When I came to Norwich, UEA ran a part-time course at Wensum Lodge. I signed up and it was magic, because it got me back to all the classics like Virginia Woolf and George Elliot and Charles Dickens and TS Elliot again. It really woke me up again about my reading. And the great thing was that authors had changed, too. Particularly someone like George Elliot who I had always revered but now, God I hated her! She was always telling me things: you will think this as you read this, and you will make your mind up in this way about this character. I can make my own mind up thank you very much George Elliot!
Somebody in Norwich who I think has been forgotten, but who had a big impact on my reading is Enid, who ran the Hungate Bookshop with her husband. They used to have writer events there, and they had quite a lot of poets, too. They did so much for literature, were almost ahead of the game in their events. And they did a lot for children’s literature too.
Since I retired I just read more. I’ve been in quite a lot of reading groups. I’m increasingly less tolerant of book groups that are social gatherings. I can’t be doing with spending the equivalent of two days – maybe twelve hours – reading and thinking about a book and then only 15 minutes talking about it. But If it’s a focused group, the preparation makes me read more intently and think a bit more because I know I’m going to have to justify what I think, and I’m going to have to understand what other people say.
Which is why The Readers’ Circle, and Summer Reads has been such a wonderful thing for me. It came at just the right time. It was Teju Cole’s Open City, that first got my attention, and I thought this was going to be the thing. And it was, it was! The Readers’ Circle came in that year. How wonderful to read, to read very up-to-date new books, and to give an opinion that might shape the books that will be shared with everybody.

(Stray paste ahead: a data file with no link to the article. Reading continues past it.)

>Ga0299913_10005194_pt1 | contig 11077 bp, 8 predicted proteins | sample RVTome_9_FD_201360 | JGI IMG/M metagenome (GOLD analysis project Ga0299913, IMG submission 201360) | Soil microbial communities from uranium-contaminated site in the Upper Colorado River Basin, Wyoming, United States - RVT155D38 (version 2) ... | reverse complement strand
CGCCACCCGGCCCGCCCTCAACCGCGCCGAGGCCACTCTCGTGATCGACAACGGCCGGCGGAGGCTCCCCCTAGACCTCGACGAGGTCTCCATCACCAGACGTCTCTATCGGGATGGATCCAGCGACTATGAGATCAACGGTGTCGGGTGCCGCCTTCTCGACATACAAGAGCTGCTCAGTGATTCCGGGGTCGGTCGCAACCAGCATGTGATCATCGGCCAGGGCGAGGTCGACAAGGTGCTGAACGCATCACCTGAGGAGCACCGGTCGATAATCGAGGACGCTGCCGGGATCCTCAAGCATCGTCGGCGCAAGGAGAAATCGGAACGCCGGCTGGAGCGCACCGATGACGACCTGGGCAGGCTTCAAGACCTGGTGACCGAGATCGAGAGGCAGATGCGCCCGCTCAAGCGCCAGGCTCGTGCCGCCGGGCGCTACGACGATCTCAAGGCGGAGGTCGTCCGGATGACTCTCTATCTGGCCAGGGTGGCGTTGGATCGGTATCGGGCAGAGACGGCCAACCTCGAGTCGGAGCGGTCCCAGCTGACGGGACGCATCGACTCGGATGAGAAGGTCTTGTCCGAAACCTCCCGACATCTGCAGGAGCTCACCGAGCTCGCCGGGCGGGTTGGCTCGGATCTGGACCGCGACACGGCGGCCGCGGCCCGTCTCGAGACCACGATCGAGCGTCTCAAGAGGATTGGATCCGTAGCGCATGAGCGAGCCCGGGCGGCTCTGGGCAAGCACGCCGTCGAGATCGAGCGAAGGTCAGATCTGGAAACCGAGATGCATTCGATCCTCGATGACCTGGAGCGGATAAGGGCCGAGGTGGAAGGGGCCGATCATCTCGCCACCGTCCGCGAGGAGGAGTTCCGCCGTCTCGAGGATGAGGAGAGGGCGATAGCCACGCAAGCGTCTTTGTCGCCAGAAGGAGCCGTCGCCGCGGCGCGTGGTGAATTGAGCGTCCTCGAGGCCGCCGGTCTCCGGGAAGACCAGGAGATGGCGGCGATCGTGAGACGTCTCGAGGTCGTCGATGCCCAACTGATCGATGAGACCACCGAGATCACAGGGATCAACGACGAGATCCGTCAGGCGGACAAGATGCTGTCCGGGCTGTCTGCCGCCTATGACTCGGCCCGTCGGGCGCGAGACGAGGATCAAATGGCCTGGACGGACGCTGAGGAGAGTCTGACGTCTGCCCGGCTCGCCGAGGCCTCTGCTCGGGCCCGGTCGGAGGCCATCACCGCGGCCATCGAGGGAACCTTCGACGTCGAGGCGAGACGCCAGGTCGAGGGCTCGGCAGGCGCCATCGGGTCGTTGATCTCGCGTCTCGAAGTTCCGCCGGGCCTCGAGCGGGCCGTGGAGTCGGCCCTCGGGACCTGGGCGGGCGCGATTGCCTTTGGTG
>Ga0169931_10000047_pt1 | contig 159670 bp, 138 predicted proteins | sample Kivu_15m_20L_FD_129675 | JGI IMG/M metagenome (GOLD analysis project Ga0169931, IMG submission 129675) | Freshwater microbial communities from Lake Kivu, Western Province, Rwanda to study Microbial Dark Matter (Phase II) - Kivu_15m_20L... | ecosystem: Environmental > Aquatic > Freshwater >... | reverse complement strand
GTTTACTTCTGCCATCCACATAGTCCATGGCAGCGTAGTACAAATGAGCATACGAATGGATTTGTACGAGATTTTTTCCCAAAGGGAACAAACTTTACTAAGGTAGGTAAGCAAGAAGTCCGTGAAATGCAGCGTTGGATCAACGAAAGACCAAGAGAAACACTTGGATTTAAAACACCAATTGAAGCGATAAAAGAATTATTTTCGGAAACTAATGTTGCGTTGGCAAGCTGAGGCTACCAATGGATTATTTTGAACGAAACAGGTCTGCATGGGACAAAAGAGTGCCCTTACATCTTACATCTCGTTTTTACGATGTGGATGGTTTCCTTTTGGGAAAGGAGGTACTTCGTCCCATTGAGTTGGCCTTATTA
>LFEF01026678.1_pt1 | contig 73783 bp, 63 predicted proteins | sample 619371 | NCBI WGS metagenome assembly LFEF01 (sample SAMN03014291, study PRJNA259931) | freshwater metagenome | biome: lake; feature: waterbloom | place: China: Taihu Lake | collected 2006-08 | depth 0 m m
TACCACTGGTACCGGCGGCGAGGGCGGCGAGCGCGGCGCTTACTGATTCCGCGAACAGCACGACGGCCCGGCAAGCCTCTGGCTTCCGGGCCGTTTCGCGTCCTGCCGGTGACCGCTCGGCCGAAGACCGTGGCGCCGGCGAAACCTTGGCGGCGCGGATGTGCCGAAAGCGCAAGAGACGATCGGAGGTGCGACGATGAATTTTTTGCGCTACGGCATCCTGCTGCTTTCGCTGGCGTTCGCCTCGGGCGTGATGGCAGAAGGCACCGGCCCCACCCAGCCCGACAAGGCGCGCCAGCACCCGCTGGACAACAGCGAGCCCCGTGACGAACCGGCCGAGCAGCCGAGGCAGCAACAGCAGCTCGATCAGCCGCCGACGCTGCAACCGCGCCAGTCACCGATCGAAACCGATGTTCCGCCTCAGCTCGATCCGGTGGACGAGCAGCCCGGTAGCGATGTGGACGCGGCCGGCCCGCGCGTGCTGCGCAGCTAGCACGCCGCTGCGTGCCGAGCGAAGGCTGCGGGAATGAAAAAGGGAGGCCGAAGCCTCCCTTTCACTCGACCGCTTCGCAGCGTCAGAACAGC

It makes me read more seriously. That is what I like, I want that. I like the activity of reading. It is a very active process for me. If you are only ever reading to escape or to turn off then you’re not doing justice to the activity. I like books that you’ve got to think about, where everything isn’t revealed immediately, necessarily, and you can come back to it and see more there. I will read anything, and I haven’t always read serious books, but I make a distinction between different books. There are some that fill a need, or serve a purpose and you get some enjoyment out of them. And then there are the ones I take into me and make my own. Because to me that seems to say – I mean, not only is that nice to read, or good to read, and you can take a delight in the words – but it goes beyond that it seems to say that this author cares about how he or she writes. And they have selected, they’ve worked hard to pick the right words. At the moment I’m reading Colm Toibin’s The Master. I’ve been meaning to read itor a while, he’s a man who can certainly choose his words. I’ve also recently loved Patrick Flanery’s books Absolution and Fallen Land, and Wreaking by James Scudamore, which I thought was brilliant. Deborah Levy is a writer that I’ve been back to again, that I have re-read. Those are ‘inside’ books, and that inside is important to me.